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Merman of the Month Oktober – Aleksis Oreschnikoff

Aleksis is a sailor with a lot of love for the ocean. He came to Norway in 2016 to work on sailing boats in the Arctic waters, and to study in Northern Norway. But being out in the ocean wasn’t enough for this Finn- he wanted to do something to take care of it too. That is why Aleksis has now started Nordic Ocean Watch in Finland! He has brought the tavaha spirit to the country of a thousand lakes (and a pretty long coastline) and we’re certain that if someone will be able to spread the tavaha-spirit, it’s this guy!

Who?

Aleksis, 26 years old, student, nomad, sailor.

What are you doing nowadays?

I will be starting a masters degree programme at the University of Helsinki this fall,
meaning that I’ll probably spend the next 2 years mostly in Helsinki. I’ve been
working onboard sailing ships and boats around the Nordics for quite awhile now,
and hope to continue aside my studies.

I’m really excited about launching NOW in Finland, and I’m scouting for partnerships and collaborations with Finnish companies and organizations; I hope to help spreading the tavaha-spirit among sailors, surfers and all landlubbers in Finland!

What do you do to take care of the ocean? What does tavaha mean to you? 

Personally I try to pay as much attention as possible as a consumer. I do think, however, that consumer behavior is not always enough, and sometimes political action should be taken to make change visible. I also try to motivate people to
realize their own potential in regards to sustainability. I understand tavaha as the way to realize the significance of the oceans in our lives.

What do you consider the most important challenge we have to solve in order to save
the oceans?

I consider the growing amount of microplastics in our oceans as the most important
challenge we’re currently facing. In order to address the challenge I think it’s
necessary to invest in technological solutions, but we should try to find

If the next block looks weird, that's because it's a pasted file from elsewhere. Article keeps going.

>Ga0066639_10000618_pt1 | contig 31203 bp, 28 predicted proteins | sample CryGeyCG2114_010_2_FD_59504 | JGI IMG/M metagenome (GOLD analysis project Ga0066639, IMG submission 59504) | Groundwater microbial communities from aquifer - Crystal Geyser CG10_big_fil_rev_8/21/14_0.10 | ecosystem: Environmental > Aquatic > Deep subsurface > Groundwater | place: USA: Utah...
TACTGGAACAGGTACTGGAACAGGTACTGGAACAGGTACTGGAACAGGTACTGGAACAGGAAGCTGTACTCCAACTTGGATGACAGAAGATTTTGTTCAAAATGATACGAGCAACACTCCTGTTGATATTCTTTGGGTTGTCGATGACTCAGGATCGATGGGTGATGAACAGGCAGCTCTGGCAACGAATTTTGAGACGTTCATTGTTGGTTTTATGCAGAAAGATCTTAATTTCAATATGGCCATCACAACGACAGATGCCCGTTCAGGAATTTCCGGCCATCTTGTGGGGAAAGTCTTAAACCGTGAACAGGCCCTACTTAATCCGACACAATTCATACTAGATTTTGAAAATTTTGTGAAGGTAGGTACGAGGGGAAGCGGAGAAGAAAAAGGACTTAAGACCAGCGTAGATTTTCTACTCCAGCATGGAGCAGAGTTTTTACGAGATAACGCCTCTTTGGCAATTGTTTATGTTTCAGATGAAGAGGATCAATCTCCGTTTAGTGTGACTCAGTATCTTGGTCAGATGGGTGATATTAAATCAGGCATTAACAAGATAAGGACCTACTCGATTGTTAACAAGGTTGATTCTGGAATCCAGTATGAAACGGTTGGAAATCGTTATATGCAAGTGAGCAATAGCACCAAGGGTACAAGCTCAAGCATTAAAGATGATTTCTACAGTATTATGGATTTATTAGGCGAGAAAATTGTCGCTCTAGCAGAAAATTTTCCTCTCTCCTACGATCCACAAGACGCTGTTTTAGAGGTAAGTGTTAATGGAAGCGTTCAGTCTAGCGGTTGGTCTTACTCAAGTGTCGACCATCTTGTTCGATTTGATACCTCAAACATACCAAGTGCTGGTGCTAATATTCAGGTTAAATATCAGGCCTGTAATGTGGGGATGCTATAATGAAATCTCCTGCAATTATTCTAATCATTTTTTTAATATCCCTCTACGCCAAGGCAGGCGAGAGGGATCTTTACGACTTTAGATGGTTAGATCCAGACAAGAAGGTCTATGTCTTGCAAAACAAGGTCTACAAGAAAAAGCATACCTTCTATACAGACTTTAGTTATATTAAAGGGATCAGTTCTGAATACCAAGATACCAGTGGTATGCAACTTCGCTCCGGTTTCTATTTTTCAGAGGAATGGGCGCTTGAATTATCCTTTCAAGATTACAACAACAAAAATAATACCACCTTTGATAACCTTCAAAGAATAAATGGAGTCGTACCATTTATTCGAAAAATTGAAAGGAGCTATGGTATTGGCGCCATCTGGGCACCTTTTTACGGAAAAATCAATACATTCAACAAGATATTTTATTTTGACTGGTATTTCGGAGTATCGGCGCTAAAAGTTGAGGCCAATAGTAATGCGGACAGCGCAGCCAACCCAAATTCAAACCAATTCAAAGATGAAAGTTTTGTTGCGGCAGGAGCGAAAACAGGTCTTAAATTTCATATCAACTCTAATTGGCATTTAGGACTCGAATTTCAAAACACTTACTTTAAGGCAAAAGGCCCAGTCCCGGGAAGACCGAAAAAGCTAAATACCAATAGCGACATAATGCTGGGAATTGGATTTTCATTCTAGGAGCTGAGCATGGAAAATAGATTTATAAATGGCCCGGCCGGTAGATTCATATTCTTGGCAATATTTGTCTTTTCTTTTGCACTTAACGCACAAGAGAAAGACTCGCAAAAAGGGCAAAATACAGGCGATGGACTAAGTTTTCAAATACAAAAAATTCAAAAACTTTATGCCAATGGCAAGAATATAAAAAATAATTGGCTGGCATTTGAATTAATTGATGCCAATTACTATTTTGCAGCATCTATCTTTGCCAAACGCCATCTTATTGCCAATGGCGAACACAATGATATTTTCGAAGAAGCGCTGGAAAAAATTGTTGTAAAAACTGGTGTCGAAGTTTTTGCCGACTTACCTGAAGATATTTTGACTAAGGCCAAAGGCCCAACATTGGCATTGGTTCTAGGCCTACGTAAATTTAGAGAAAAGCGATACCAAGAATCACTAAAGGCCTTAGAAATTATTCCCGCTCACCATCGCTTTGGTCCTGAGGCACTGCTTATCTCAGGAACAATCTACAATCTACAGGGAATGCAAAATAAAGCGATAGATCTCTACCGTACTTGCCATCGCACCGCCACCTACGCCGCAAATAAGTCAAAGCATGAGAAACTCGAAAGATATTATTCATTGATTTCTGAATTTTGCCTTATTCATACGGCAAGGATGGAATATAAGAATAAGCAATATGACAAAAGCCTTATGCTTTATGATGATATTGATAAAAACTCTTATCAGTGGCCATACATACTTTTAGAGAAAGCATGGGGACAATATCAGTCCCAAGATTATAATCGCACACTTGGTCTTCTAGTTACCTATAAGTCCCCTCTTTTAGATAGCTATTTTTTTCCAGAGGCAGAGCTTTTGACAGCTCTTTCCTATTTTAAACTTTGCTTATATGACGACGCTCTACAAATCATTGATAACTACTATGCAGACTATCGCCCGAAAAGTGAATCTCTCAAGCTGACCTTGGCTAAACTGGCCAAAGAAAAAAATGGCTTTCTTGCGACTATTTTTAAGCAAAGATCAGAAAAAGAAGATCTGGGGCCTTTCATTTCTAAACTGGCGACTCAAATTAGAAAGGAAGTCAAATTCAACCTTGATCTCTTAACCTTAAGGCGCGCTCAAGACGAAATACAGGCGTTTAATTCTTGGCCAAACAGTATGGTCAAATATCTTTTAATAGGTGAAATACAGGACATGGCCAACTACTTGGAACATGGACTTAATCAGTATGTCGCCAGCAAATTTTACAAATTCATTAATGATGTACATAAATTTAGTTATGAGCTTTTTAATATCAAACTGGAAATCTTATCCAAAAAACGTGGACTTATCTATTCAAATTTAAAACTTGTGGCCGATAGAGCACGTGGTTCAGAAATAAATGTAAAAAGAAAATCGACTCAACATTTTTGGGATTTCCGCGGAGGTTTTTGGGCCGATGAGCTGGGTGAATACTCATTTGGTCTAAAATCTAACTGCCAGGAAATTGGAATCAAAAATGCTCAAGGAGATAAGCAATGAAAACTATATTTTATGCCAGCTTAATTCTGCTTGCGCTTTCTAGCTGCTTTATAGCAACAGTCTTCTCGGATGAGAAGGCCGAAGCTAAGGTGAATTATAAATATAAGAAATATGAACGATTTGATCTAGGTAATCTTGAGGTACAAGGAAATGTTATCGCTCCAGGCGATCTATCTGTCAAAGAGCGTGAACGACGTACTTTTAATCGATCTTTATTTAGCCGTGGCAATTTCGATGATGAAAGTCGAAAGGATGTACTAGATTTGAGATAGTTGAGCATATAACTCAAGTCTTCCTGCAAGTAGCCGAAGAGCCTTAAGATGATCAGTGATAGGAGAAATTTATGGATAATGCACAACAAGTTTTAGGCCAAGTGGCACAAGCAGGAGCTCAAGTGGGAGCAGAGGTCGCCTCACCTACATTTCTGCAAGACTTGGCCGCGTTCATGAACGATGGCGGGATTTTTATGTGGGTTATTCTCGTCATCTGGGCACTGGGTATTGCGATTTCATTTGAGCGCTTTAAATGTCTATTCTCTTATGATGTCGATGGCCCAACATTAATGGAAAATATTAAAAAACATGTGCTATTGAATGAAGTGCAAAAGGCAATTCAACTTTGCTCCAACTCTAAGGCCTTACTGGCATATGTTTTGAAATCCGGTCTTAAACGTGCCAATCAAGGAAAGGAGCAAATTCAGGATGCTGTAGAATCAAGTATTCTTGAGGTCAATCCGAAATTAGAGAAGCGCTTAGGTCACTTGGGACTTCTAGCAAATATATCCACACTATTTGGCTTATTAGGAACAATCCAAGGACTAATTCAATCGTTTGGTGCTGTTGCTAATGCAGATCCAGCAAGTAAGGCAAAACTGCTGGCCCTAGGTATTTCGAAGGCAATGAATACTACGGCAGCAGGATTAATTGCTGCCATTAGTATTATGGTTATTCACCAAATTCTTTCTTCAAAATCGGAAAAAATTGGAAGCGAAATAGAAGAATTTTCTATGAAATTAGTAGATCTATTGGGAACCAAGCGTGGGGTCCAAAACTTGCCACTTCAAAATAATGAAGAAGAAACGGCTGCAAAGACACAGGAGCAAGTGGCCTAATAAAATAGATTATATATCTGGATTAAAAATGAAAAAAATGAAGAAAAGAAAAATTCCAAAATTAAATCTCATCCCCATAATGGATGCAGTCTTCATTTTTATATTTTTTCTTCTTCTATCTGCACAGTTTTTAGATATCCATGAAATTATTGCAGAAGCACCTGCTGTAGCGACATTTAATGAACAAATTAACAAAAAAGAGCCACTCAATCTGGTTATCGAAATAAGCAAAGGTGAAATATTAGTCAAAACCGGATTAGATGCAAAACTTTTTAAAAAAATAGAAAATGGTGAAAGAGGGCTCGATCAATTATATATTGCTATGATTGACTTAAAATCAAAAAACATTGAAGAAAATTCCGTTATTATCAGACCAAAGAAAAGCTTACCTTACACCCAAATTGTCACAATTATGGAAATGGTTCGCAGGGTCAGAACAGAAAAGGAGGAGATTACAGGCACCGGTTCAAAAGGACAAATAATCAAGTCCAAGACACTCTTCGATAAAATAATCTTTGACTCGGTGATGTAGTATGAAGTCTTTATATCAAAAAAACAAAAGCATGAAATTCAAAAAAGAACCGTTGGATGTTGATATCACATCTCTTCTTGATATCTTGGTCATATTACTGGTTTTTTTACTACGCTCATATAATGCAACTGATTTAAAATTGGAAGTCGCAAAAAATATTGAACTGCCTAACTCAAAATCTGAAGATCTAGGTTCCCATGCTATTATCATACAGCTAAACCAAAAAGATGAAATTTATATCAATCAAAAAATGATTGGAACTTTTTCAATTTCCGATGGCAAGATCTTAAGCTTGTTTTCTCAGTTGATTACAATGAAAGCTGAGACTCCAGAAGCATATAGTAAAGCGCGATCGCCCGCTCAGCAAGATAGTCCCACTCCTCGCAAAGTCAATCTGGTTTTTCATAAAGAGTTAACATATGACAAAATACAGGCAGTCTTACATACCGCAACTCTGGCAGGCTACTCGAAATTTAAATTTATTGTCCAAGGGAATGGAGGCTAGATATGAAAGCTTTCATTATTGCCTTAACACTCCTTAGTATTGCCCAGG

ways to live and consume without (micro)plastics in general. It’s not enough to prescribe medicaments, but to find and eliminate the source of the disease. Divest from plastic!

What are your three tavaha tips for taking care of the ocean?21362748_1428157980601184_1467475978_n

1) refuse to use and to consume plastic; when shopping, pay attention to the
amount of plastic and packaging. If you’ve forgotten your reusable shopping bag,
come up with a solution (ie. ask for a cardboard box to carry your groceries in).

2) prefer natural products when buying cosmetics or clothing; make sure that the
products you buy do not contain microplastics or microfibers

3) reduce and refuse to eat meat; prefer locally harvested plant-based sustenance. When buying any
agricultural produce prefer local and organic (specifically in meat and dairy).

What is your happiest ocean moment?

My happiest ocean moment occurs always when I’ve sailed far enough not to see land anymore. Out at the open ocean, knowing that I can sail anywhere, is where I’m happiest.

What do you want to thank the ocean for?21325962_1428159030601079_888408824_n

It’s hard to come up with a thank you note without seeming corny, but I’d like to
thank the ocean for showing me the complexities and all the intriguing pieces of
nature, for being the environment for cultures to flourish, and pretty much for
producing life.